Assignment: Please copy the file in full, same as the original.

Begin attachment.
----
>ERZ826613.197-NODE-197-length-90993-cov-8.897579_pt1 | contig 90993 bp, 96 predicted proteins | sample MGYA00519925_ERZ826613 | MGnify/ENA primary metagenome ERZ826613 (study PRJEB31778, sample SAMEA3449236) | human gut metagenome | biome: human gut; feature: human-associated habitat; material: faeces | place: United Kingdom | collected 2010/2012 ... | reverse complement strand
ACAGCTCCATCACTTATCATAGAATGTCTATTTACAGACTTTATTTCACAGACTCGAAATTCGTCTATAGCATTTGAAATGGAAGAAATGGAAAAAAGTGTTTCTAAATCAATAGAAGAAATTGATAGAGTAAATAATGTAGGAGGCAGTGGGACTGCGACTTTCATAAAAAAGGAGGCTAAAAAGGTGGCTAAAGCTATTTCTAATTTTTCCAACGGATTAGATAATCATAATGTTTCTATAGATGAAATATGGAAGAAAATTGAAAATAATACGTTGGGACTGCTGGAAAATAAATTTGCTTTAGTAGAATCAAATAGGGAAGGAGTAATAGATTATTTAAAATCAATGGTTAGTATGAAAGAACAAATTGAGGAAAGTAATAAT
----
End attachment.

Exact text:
>ERZ826613.197-NODE-197-length-90993-cov-8.897579_pt1 | contig 90993 bp, 96 predicted proteins | sample MGYA00519925_ERZ826613 | MGnify/ENA primary metagenome ERZ826613 (study PRJEB31778, sample SAMEA3449236) | human gut metagenome | biome: human gut; feature: human-associated habitat; material: faeces | place: United Kingdom | collected 2010/2012 ... | reverse complement strand
ACAGCTCCATCACTTATCATAGAATGTCTATTTACAGACTTTATTTCACAGACTCGAAATTCGTCTATAGCATTTGAAATGGAAGAAATGGAAAAAAGTGTTTCTAAATCAATAGAAGAAATTGATAGAGTAAATAATGTAGGAGGCAGTGGGACTGCGACTTTCATAAAAAAGGAGGCTAAAAAGGTGGCTAAAGCTATTTCTAATTTTTCCAACGGATTAGATAATCATAATGTTTCTATAGATGAAATATGGAAGAAAATTGAAAATAATACGTTGGGACTGCTGGAAAATAAATTTGCTTTAGTAGAATCAAATAGGGAAGGAGTAATAGATTATTTAAAATCAATGGTTAGTATGAAAGAACAAATTGAGGAAAGTAATAAT